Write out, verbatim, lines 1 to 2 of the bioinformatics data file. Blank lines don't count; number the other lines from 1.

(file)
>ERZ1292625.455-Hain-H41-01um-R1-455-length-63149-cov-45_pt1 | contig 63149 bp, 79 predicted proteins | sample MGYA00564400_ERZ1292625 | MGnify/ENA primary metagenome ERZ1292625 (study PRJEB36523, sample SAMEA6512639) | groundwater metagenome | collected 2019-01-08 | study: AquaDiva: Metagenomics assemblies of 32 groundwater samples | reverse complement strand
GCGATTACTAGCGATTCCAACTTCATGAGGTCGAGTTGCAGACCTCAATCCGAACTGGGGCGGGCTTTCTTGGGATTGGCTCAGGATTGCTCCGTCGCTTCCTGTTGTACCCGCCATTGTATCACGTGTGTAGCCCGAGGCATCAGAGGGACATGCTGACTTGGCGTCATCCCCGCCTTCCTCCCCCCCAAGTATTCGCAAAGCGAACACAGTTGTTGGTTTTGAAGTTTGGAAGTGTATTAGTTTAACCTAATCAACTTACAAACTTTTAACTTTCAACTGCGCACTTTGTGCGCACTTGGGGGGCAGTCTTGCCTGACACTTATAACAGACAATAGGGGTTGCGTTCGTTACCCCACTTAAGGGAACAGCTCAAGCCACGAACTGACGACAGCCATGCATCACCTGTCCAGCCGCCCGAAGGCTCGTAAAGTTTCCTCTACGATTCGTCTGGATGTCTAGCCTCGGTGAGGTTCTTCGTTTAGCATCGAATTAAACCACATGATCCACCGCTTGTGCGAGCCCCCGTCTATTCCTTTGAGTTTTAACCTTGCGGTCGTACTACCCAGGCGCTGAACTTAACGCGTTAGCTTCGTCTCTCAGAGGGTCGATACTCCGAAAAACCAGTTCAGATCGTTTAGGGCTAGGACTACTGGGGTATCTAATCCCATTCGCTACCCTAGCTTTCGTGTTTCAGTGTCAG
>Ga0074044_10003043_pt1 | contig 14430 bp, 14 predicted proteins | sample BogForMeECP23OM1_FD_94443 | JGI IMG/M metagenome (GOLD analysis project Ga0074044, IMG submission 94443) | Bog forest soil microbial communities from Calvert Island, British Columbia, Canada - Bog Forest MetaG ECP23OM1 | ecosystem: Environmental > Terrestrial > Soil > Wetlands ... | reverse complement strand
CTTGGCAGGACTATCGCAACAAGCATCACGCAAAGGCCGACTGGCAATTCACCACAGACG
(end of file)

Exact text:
>ERZ1292625.455-Hain-H41-01um-R1-455-length-63149-cov-45_pt1 | contig 63149 bp, 79 predicted proteins | sample MGYA00564400_ERZ1292625 | MGnify/ENA primary metagenome ERZ1292625 (study PRJEB36523, sample SAMEA6512639) | groundwater metagenome | collected 2019-01-08 | study: AquaDiva: Metagenomics assemblies of 32 groundwater samples | reverse complement strand
GCGATTACTAGCGATTCCAACTTCATGAGGTCGAGTTGCAGACCTCAATCCGAACTGGGGCGGGCTTTCTTGGGATTGGCTCAGGATTGCTCCGTCGCTTCCTGTTGTACCCGCCATTGTATCACGTGTGTAGCCCGAGGCATCAGAGGGACATGCTGACTTGGCGTCATCCCCGCCTTCCTCCCCCCCAAGTATTCGCAAAGCGAACACAGTTGTTGGTTTTGAAGTTTGGAAGTGTATTAGTTTAACCTAATCAACTTACAAACTTTTAACTTTCAACTGCGCACTTTGTGCGCACTTGGGGGGCAGTCTTGCCTGACACTTATAACAGACAATAGGGGTTGCGTTCGTTACCCCACTTAAGGGAACAGCTCAAGCCACGAACTGACGACAGCCATGCATCACCTGTCCAGCCGCCCGAAGGCTCGTAAAGTTTCCTCTACGATTCGTCTGGATGTCTAGCCTCGGTGAGGTTCTTCGTTTAGCATCGAATTAAACCACATGATCCACCGCTTGTGCGAGCCCCCGTCTATTCCTTTGAGTTTTAACCTTGCGGTCGTACTACCCAGGCGCTGAACTTAACGCGTTAGCTTCGTCTCTCAGAGGGTCGATACTCCGAAAAACCAGTTCAGATCGTTTAGGGCTAGGACTACTGGGGTATCTAATCCCATTCGCTACCCTAGCTTTCGTGTTTCAGTGTCAG